My Holiest Saree from the Ghats of Benaras - Luxurionworld

My Holiest Saree from the Ghats of Benaras

A Banarasi saree, often part of an Indian bride’s trousseau is mostly worn by Indian women on important occasions such as when attending a wedding and are expected to be complemented by the woman’s best jewelry. Made in Varanasi, a city which is also called Benares or Banaras. They are among the finest sarees in India and are known for their gold and silver brocade or zari, fine silk and opulent embroidery, decorated with intricate design, and, because of these engravings, are relatively heavy.

The brocade weaving centers of India developed in and around the capitals of kingdoms or holy cities because of the demand for expensive fabrics by the royal families and temples. During the Mughal period, around 14th century, weaving of brocades with intricate designs using gold and silver threads became the specialty of Banaras. With the migration of silk weavers from Gujarat during the famine of 1603, it is likely that silk brocade weaving started in Banaras in the seventeenth century and developed in excellence during the 18th and 19th century.

Their special characteristics are Mughal inspired designs such as intricate intertwining floral and foliate motifs, kalga and bel, a string of upright leaves called jhallar at the outer, edge of border is a characteristic of these sarees. Other features are gold work, compact weaving, figures with small details, metallic visual effects, pallus, jal (a net like pattern), and mina work. The exquisite latifa (beautiful) buti was the outcome of the fusion of Persian and Indian designs. Brocades produced at the royal workshops of other well-known Muslim centers in Syria, Egypt, Turkey and Persia was also exported to India.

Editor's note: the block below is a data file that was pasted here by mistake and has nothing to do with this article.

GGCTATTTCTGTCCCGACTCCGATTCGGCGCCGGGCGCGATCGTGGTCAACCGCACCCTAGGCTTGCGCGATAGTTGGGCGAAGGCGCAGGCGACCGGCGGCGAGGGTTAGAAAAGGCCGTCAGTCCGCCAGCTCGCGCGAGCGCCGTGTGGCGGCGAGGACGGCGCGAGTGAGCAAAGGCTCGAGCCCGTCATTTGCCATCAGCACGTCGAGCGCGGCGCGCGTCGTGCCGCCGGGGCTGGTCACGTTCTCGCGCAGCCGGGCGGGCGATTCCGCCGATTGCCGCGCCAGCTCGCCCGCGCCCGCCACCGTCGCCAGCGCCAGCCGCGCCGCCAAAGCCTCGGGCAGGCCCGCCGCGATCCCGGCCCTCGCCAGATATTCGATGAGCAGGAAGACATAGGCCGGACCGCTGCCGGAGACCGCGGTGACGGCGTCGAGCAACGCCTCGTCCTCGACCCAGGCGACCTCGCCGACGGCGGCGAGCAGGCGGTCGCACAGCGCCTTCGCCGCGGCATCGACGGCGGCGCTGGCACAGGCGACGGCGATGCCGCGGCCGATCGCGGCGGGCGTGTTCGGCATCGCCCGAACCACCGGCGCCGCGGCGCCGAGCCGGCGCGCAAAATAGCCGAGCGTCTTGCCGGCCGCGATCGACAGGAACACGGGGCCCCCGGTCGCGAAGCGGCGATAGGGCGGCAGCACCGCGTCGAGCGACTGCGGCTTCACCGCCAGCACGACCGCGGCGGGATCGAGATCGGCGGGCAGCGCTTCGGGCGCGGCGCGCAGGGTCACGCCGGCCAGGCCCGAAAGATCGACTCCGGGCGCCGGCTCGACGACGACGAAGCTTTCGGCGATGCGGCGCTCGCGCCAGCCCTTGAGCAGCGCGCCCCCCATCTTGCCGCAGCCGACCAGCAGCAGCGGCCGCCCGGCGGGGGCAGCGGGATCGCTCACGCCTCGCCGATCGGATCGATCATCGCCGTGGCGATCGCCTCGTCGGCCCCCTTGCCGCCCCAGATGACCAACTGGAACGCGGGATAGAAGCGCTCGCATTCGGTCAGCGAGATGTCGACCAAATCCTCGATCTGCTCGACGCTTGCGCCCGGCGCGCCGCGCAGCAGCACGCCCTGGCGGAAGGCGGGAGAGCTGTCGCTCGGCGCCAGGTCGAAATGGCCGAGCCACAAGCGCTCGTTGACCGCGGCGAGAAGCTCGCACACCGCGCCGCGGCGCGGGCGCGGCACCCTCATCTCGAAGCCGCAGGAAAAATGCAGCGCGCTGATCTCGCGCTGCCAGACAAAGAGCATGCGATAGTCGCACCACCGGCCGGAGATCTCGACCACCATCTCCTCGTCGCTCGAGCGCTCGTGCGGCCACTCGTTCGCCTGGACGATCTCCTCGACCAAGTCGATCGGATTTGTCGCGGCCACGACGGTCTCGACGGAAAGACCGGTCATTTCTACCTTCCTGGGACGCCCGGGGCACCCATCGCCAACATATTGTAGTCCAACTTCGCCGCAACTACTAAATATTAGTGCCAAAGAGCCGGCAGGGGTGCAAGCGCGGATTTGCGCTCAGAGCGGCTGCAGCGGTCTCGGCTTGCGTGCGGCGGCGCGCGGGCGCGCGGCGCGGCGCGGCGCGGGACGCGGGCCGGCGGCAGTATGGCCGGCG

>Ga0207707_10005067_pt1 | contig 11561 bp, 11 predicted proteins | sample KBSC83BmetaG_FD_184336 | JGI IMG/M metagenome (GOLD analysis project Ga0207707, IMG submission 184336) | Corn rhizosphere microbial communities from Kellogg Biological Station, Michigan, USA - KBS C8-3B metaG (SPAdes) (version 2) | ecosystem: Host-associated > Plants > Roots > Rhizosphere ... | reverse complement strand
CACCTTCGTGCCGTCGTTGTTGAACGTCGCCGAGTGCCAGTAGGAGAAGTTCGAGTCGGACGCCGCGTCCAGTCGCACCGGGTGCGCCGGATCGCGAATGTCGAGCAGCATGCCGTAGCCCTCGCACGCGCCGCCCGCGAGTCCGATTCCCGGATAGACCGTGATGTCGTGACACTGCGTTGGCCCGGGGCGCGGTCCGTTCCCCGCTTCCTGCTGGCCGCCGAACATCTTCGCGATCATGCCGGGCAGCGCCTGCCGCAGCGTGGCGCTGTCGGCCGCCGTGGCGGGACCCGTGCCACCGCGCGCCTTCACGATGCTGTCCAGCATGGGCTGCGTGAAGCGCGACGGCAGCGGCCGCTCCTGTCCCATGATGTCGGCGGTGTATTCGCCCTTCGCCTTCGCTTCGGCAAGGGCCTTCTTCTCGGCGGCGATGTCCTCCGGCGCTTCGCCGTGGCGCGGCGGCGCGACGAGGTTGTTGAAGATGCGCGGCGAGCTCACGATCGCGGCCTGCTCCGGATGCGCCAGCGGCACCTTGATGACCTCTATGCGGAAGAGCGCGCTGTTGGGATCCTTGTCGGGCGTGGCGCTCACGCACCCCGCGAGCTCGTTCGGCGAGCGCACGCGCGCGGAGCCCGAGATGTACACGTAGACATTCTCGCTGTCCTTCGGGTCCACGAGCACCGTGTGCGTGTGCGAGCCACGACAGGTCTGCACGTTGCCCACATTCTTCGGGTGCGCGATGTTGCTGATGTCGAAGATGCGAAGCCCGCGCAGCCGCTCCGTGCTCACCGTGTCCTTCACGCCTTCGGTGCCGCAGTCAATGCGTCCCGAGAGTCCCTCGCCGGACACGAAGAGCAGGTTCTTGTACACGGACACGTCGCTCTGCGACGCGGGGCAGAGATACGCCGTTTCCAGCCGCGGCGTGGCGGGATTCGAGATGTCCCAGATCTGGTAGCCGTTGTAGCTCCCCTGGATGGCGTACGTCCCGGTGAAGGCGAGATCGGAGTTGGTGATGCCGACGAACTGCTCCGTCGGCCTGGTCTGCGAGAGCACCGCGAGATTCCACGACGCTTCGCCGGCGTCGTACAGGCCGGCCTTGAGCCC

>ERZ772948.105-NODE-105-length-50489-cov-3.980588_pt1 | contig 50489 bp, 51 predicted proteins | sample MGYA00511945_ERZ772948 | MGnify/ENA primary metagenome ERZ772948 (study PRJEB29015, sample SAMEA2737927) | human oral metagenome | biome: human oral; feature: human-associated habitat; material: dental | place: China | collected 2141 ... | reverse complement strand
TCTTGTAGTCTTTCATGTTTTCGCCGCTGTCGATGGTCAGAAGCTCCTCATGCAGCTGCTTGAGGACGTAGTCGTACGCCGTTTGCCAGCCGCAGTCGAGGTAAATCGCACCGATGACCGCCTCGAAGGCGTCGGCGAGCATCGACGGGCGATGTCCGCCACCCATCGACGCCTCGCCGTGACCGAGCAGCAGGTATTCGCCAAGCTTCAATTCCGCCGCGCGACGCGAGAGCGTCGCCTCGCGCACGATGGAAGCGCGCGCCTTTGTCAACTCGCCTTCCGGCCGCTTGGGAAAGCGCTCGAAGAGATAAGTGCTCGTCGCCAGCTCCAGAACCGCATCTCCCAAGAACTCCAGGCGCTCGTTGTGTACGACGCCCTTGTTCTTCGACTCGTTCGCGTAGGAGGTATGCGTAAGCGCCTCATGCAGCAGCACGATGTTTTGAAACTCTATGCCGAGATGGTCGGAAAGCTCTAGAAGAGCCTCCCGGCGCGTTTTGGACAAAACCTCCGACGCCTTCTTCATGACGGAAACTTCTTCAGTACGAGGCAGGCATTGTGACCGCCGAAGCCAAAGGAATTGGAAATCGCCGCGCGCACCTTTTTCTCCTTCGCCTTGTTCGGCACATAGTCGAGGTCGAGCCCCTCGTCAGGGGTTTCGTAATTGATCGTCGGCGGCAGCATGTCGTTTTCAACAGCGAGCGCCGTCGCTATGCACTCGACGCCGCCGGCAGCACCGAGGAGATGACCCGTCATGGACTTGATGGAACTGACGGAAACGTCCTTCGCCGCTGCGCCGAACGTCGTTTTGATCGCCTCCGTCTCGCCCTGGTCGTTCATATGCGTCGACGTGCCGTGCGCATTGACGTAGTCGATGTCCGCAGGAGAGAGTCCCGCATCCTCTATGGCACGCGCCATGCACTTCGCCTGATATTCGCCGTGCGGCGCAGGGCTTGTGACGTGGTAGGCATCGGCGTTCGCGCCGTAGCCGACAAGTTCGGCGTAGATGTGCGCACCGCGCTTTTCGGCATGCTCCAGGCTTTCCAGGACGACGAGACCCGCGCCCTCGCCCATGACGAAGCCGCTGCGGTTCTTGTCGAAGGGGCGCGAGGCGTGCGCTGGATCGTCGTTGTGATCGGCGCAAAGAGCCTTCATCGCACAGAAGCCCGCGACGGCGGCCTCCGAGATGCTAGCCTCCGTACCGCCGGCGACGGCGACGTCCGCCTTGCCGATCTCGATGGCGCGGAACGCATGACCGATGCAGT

Depending on the intricacy of its designs and patterns, a saree can take from 15 days to a month and sometimes up to six months to complete.The traditional  Banarasi saree is done with lot of hard work and skillful work using the silk. The saree making is a cottage industry for about 1.2 million people associated directly or indirectly with the hand loom silk industry of the region around Varanasi encompassing Gorakhpur, Chandauli, Bhadohi, Jaunpur and Azamgarh districts.

As per the GI certificate, Banarasi products fall under four classes (23–26), namely silk brocades, textile goods, silk saree, dress material and silk embroidery. GI is an intellectual property right, which identifies a good as originating in a certain region where a given quality, reputation or other characteristic of the product is essentially attributable to its geographical origin.

There are four main varieties of Banarasi saree, which includes pure silk saree (Katan), Organza (Kora) with Zari and silk; Georgette, and Shattir, and according to design process, they are divided into categories like, Jangla, Tanchoi, Vaskat, Cutwork, Tissue and Butidar.

Since a large number of silk dyeing units in the trade use chemical dyes, which cause pollution in the Ganges River, a move is on to shift to natural dyes. Vegetable dyes like Kusum (Safflower, Carthamus tinctorium) are used for yellow, red, puce, light buff and orange, Kamila (Mallotus Philipinensis) and akalbar (Datiscus cannabina) are used with indigo to fix yellow. Kattha (Catechu) served for black along with indigo. Indigo mixed with a yellow dye is used for dark green, light green, grass green, light yellow wish green, haldi (turmeric), to produce various shades in yellow. Indigo mixed with a reel and a yellow dye is used for hetiotrope (Kasni). Khaki (grey) is produced from harra (myro balans and kasis – green vitriol or sulphate of iron). Lac is used in various shades of real.

Also Read- Handloom & Handcrafted Textiles: India’s Gift to the Humanity

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